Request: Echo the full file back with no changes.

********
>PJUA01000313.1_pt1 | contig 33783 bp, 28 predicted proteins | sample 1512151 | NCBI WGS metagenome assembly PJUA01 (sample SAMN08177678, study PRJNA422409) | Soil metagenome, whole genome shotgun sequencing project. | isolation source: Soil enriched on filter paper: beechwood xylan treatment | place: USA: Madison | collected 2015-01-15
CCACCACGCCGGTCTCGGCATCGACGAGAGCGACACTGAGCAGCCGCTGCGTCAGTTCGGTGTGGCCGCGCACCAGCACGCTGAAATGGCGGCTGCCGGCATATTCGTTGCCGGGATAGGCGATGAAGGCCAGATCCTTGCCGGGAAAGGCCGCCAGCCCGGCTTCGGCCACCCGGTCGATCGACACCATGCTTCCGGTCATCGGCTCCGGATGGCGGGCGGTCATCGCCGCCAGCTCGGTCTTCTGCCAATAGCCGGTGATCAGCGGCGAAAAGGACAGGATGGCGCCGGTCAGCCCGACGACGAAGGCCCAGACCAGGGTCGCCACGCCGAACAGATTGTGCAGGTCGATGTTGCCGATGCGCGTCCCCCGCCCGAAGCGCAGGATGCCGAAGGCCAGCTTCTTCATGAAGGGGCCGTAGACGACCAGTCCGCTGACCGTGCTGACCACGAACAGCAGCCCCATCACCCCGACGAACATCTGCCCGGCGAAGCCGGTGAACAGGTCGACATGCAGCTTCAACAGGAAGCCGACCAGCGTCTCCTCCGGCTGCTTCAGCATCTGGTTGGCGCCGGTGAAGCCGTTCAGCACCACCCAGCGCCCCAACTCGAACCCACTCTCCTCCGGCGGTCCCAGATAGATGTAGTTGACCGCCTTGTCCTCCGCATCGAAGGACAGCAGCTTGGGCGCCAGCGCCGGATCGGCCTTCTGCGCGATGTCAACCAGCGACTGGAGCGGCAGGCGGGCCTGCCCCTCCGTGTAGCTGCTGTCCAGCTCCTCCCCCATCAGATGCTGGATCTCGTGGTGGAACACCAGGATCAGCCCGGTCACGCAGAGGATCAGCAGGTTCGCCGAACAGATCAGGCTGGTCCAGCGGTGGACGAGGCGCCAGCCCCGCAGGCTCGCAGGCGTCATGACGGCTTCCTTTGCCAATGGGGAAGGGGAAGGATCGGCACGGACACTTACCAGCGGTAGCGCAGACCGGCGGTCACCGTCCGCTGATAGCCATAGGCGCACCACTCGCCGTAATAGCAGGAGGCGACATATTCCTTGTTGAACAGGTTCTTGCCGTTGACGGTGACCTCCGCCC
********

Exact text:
>PJUA01000313.1_pt1 | contig 33783 bp, 28 predicted proteins | sample 1512151 | NCBI WGS metagenome assembly PJUA01 (sample SAMN08177678, study PRJNA422409) | Soil metagenome, whole genome shotgun sequencing project. | isolation source: Soil enriched on filter paper: beechwood xylan treatment | place: USA: Madison | collected 2015-01-15
CCACCACGCCGGTCTCGGCATCGACGAGAGCGACACTGAGCAGCCGCTGCGTCAGTTCGGTGTGGCCGCGCACCAGCACGCTGAAATGGCGGCTGCCGGCATATTCGTTGCCGGGATAGGCGATGAAGGCCAGATCCTTGCCGGGAAAGGCCGCCAGCCCGGCTTCGGCCACCCGGTCGATCGACACCATGCTTCCGGTCATCGGCTCCGGATGGCGGGCGGTCATCGCCGCCAGCTCGGTCTTCTGCCAATAGCCGGTGATCAGCGGCGAAAAGGACAGGATGGCGCCGGTCAGCCCGACGACGAAGGCCCAGACCAGGGTCGCCACGCCGAACAGATTGTGCAGGTCGATGTTGCCGATGCGCGTCCCCCGCCCGAAGCGCAGGATGCCGAAGGCCAGCTTCTTCATGAAGGGGCCGTAGACGACCAGTCCGCTGACCGTGCTGACCACGAACAGCAGCCCCATCACCCCGACGAACATCTGCCCGGCGAAGCCGGTGAACAGGTCGACATGCAGCTTCAACAGGAAGCCGACCAGCGTCTCCTCCGGCTGCTTCAGCATCTGGTTGGCGCCGGTGAAGCCGTTCAGCACCACCCAGCGCCCCAACTCGAACCCACTCTCCTCCGGCGGTCCCAGATAGATGTAGTTGACCGCCTTGTCCTCCGCATCGAAGGACAGCAGCTTGGGCGCCAGCGCCGGATCGGCCTTCTGCGCGATGTCAACCAGCGACTGGAGCGGCAGGCGGGCCTGCCCCTCCGTGTAGCTGCTGTCCAGCTCCTCCCCCATCAGATGCTGGATCTCGTGGTGGAACACCAGGATCAGCCCGGTCACGCAGAGGATCAGCAGGTTCGCCGAACAGATCAGGCTGGTCCAGCGGTGGACGAGGCGCCAGCCCCGCAGGCTCGCAGGCGTCATGACGGCTTCCTTTGCCAATGGGGAAGGGGAAGGATCGGCACGGACACTTACCAGCGGTAGCGCAGACCGGCGGTCACCGTCCGCTGATAGCCATAGGCGCACCACTCGCCGTAATAGCAGGAGGCGACATATTCCTTGTTGAACAGGTTCTTGCCGTTGACGGTGACCTCCGCCC